Back in November 2020, Apple introduced the first of its Macs with Apple Silicon. Along with those were the Mac mini with the M1 chip. One downside of that machine was that it had two Thunderbolt ports because the M1 chip had only one Thunderbolt controller to drive both of those ports. Apple kept the higher-end Intel-based model around since that machine had four Thunderbolt 4 ports with multiple controllers. The M1 Pro which featured two Thunderbolt controllers wouldn’t be introduced until October 2021. When Apple introduced the M2 chip back in June 2022, Apple didn’t update the Mac mini since the M1 Pro had been out for several months, and Apple wanted to wait until the next M2 Pro chip was ready so that the Mac mini would be updated to offer both the M2 and M2 Pro chip options at the same time earlier this year. Because the M2 Pro (and the M1 Pro before it) now featured two Thunderbolt controllers, the higher-end Mac mini with the M2 Pro chip was finally equipped with four Thunderbolt ports, and the Intel-based Mac mini was phased out of the lineup.

Appleosophy | Next iMac Could Be Coming This Month with M2 and M2 Pro
The M2 Mac mini features two Thunderbolt ports while the M2 Pro variant features four Thunderbolt ports.

As you know, Apple currently has two variations for the 24-inch iMac – one with two USB-C ports and one with four USB-C ports. The one with two USB-C ports also supports Thunderbolt in both of those ports; however, on the four-port model, two of the USB-C ports are Thunderbolt-supported, but the other two are just USB-C ports that support USB 3 Gen 2 speeds (up to 10 Gbps). Because both of those models feature the M1 chip, as mentioned before, the M1 chip only has one Thunderbolt controller, so you actually will have two Thunderbolt ports if you go with either model. The addition of the M2 Pro chip will remedy this issue for the higher-end iMac model. Because the M2 Pro chip has two Thunderbolt ports, that will mean all four of the USB-C ports on the higher-end model will finally be Thunderbolt-enabled. This means the iMac will follow suit on what Apple offers for the Mac mini, so we’ll have an M2 model of both the Mac mini and the iMac that will feature two Thunderbolt ports and an M2 Pro model of both the Mac mini and the iMac that will feature four Thunderbolt ports. Additionally, the M2 Pro will offer several configuration options for the higher-end model, including more memory/storage as well as more CPU/GPU cores for more advanced computing/graphics needs.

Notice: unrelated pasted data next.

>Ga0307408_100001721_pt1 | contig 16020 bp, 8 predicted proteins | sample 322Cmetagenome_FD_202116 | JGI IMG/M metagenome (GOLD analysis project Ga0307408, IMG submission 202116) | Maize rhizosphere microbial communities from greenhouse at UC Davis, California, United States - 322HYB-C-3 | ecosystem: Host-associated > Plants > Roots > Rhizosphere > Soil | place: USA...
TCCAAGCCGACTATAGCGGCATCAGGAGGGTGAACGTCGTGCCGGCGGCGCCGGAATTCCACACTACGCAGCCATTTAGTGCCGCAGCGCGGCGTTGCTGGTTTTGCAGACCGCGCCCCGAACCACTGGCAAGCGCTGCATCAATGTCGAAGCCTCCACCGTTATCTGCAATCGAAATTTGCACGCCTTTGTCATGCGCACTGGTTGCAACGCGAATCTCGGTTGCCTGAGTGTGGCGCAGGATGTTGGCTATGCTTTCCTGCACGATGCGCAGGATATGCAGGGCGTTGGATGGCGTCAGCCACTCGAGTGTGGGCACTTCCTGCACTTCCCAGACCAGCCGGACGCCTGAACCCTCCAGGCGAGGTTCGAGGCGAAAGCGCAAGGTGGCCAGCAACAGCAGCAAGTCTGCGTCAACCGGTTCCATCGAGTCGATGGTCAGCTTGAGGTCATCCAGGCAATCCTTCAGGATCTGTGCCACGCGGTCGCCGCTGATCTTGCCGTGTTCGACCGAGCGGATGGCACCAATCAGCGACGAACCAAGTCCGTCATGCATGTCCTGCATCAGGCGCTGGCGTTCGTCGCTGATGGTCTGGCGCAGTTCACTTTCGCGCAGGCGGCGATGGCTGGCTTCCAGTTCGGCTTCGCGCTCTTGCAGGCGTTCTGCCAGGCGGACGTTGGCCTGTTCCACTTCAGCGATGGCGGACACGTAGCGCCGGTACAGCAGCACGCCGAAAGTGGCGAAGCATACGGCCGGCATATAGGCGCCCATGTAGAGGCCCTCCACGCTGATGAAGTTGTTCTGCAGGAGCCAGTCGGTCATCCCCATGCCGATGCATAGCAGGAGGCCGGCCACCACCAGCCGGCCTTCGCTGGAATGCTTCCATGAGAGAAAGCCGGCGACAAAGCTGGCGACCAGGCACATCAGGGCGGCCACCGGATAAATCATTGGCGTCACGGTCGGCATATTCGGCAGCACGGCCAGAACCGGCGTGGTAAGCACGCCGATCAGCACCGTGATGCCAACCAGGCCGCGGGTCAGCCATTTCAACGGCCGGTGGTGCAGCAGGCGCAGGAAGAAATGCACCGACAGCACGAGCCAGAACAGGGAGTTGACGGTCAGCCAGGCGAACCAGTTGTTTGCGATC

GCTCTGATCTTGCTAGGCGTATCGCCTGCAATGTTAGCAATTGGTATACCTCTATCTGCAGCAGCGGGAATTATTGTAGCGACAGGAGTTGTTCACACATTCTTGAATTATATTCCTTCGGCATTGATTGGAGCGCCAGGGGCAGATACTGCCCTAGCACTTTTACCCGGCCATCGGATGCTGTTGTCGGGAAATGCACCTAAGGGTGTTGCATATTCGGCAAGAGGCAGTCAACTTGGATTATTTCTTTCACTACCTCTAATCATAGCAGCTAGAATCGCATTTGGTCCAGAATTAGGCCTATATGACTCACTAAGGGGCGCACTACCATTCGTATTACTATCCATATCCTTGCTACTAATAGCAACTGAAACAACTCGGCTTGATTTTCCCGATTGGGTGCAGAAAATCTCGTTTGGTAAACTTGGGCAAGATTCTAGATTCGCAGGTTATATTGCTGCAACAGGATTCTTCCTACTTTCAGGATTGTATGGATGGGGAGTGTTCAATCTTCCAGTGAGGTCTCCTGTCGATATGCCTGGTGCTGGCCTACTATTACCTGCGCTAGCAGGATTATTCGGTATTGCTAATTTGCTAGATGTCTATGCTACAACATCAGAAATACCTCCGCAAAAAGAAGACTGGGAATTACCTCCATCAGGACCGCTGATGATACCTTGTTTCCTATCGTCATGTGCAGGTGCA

Appleosophy | Next iMac Could Be Coming This Month with M2 and M2 Pro
Apple currently offers a lower-end iMac model with two USB-C ports and a higher-end model with four-USB-C ports. Having an M2 Pro on the higher-end model will enable Thunderbolt support on all of those ports.

The iMac last saw an update back in April 2021 when it moved to Apple Silicon for the first time, and it’s certainly overdue for an update as more iPad and Mac models move to the M2 series as several iMac configurations have been facing huge shipping delays. However, this update will certainly be worth the wait for those who still prefer the all-in-one design. Do you agree with my thoughts on the next iMac? Sound off in the comments below, or let us know on X at @Appleosophy.

Nick Soong
Author: Nick Soong